Long, hard training session this morning

Already today, the second day down here, we did a 20 km anaerobic treshold (hard) session. Split into intervalls with short recoveries. Coach Frank stood at our “base”, with water and lactate acid testing. I feel a bit tired right now, after almost…

30 km of total morning running (including warmups and cooldown), but will be fine for the evening session after some sleep.

I find it strange that so many athletes take up to a week to “acclimatize” to altitude. Yes, it is true that you need time for your body to adjust to the 2200 meters down here TO RUN FAST, but the question is what one should do in that acclimatization time. It is sort of like, if you are out of shape. Then you need time to get going again. But you will find that if you use that time to run somewhat harder (instead of just building on easy runs) you will gain strength much faster. I find the same with altitude training. There is no need to take it easy the first week (unless it is your first altitude stay ever-that is a different story) You just have to adjust the intensity in accordance to the lactate acid levels and the subjective feeling you have. If you do that, you will not “lose” a week of training, plus the acclimatization is actually going faster because of a better adaption to hard running.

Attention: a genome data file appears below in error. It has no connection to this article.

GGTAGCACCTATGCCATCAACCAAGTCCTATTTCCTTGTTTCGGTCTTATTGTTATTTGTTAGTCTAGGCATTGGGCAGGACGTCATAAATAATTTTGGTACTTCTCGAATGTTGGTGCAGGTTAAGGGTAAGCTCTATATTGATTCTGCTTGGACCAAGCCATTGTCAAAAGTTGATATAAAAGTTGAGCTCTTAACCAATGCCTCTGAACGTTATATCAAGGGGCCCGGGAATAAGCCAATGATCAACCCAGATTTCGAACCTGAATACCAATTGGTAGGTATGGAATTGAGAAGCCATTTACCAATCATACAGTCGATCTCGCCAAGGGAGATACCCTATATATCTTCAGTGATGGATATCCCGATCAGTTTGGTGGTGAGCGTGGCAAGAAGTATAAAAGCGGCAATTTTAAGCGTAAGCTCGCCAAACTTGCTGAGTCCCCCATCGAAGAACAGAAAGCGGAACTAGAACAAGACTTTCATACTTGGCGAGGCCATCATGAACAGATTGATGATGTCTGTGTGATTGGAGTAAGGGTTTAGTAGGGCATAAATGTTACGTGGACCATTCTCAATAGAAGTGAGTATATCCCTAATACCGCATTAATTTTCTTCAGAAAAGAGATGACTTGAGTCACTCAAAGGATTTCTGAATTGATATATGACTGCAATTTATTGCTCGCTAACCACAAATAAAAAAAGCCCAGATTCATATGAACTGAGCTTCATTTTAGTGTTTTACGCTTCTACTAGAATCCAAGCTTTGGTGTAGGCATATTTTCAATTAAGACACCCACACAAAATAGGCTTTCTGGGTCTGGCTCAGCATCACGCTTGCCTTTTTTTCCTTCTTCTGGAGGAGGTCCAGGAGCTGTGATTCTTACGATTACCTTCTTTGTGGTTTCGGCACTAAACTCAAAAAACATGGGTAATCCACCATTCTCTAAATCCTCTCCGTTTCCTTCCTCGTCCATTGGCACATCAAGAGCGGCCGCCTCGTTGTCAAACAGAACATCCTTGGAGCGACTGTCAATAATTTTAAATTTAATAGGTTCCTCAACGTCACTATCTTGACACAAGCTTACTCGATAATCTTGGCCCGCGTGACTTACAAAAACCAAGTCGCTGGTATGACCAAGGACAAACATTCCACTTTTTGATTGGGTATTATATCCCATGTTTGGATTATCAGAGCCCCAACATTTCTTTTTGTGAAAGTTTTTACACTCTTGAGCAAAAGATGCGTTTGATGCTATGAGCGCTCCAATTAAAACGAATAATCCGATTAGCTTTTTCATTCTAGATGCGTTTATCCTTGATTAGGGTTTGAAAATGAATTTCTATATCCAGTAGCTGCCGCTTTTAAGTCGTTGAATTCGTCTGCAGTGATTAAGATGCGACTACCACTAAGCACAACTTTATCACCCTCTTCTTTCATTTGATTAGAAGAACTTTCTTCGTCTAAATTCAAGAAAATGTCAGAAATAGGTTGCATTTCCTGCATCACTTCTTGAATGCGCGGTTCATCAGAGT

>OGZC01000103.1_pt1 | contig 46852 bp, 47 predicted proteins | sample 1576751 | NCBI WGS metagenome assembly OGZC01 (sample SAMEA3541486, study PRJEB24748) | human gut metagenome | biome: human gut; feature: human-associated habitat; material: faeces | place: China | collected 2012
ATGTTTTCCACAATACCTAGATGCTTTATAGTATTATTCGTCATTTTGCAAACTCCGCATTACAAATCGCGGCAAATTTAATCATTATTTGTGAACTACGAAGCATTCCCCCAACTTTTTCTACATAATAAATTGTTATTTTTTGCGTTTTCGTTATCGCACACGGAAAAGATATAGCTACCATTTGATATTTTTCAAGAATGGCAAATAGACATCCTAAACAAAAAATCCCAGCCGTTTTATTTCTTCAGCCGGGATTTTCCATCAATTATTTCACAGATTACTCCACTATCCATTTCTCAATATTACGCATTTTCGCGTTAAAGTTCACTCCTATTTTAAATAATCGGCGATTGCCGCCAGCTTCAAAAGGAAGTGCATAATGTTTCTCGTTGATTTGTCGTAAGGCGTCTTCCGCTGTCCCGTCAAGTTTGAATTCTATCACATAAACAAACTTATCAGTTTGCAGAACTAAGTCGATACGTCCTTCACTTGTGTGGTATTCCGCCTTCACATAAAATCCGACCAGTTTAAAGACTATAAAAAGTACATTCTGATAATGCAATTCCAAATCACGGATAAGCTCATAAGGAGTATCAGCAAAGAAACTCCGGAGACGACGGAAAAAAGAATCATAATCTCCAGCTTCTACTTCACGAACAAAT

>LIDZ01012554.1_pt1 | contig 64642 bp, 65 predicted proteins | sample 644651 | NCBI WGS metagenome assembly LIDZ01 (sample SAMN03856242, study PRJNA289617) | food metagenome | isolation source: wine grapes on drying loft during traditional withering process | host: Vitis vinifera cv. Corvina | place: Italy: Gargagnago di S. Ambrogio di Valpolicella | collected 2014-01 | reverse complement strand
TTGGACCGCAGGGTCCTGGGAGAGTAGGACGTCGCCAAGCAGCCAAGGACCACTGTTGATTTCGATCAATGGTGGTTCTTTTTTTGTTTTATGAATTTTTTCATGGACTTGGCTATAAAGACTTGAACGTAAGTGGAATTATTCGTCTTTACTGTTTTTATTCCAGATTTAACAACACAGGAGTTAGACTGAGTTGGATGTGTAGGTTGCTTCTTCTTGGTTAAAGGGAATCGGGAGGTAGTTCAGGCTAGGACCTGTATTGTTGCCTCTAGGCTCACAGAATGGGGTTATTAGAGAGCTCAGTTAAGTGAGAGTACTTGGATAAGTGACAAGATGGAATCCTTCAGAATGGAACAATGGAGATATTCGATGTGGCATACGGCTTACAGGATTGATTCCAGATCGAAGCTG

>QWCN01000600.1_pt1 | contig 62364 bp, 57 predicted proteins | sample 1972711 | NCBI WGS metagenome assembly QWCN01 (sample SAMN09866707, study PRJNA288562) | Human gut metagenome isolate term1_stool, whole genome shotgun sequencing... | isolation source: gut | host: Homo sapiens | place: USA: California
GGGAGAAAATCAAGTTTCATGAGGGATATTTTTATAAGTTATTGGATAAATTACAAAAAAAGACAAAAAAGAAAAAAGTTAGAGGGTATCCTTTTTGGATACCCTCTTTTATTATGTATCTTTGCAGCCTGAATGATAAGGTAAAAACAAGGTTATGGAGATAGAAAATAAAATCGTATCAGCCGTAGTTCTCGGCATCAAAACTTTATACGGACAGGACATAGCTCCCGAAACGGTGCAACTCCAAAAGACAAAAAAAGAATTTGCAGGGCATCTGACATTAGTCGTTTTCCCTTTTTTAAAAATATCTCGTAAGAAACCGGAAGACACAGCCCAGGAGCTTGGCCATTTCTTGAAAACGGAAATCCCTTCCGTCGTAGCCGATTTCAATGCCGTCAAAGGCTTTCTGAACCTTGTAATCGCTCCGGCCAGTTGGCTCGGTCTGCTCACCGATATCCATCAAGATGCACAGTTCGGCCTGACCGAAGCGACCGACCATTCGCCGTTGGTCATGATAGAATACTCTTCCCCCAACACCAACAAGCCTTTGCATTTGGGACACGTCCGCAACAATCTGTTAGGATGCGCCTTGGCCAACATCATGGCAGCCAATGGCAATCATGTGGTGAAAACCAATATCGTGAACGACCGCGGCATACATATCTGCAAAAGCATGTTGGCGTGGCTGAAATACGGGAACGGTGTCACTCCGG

We will go to a race tomorrow will all the best Kenyan athletes. Is is fun to watch those, because you find new talents every time. We had a discussion yesterday whether or not we could make the waiters at the hotel down here run under 14 minutes in the 5000 meters with 6 months of training at altitude (with the physical characteristics of a Kenyan altitude person). I believe you could with the right training. Take a waiter in Norway and try to do the same, and he might be able to RUN those 5000 meters but not very fast…

Time for some rest and a nap šŸ™‚